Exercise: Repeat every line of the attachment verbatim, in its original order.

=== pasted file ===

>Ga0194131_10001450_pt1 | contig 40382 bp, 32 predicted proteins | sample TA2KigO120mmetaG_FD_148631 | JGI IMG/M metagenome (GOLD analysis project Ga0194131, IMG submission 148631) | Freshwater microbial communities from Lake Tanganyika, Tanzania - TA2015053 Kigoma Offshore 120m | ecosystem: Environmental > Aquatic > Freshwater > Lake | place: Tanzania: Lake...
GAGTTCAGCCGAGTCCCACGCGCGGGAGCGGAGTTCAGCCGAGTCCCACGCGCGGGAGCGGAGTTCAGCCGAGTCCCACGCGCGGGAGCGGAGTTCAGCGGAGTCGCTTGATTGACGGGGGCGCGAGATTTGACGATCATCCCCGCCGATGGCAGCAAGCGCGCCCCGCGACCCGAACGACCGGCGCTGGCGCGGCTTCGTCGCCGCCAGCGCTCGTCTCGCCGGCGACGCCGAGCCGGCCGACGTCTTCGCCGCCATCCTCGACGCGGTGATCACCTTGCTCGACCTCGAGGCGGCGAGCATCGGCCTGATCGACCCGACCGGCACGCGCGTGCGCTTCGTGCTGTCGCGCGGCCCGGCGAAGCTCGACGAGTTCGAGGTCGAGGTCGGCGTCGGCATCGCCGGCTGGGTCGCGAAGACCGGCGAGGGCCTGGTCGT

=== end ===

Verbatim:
>Ga0194131_10001450_pt1 | contig 40382 bp, 32 predicted proteins | sample TA2KigO120mmetaG_FD_148631 | JGI IMG/M metagenome (GOLD analysis project Ga0194131, IMG submission 148631) | Freshwater microbial communities from Lake Tanganyika, Tanzania - TA2015053 Kigoma Offshore 120m | ecosystem: Environmental > Aquatic > Freshwater > Lake | place: Tanzania: Lake...
GAGTTCAGCCGAGTCCCACGCGCGGGAGCGGAGTTCAGCCGAGTCCCACGCGCGGGAGCGGAGTTCAGCCGAGTCCCACGCGCGGGAGCGGAGTTCAGCGGAGTCGCTTGATTGACGGGGGCGCGAGATTTGACGATCATCCCCGCCGATGGCAGCAAGCGCGCCCCGCGACCCGAACGACCGGCGCTGGCGCGGCTTCGTCGCCGCCAGCGCTCGTCTCGCCGGCGACGCCGAGCCGGCCGACGTCTTCGCCGCCATCCTCGACGCGGTGATCACCTTGCTCGACCTCGAGGCGGCGAGCATCGGCCTGATCGACCCGACCGGCACGCGCGTGCGCTTCGTGCTGTCGCGCGGCCCGGCGAAGCTCGACGAGTTCGAGGTCGAGGTCGGCGTCGGCATCGCCGGCTGGGTCGCGAAGACCGGCGAGGGCCTGGTCGT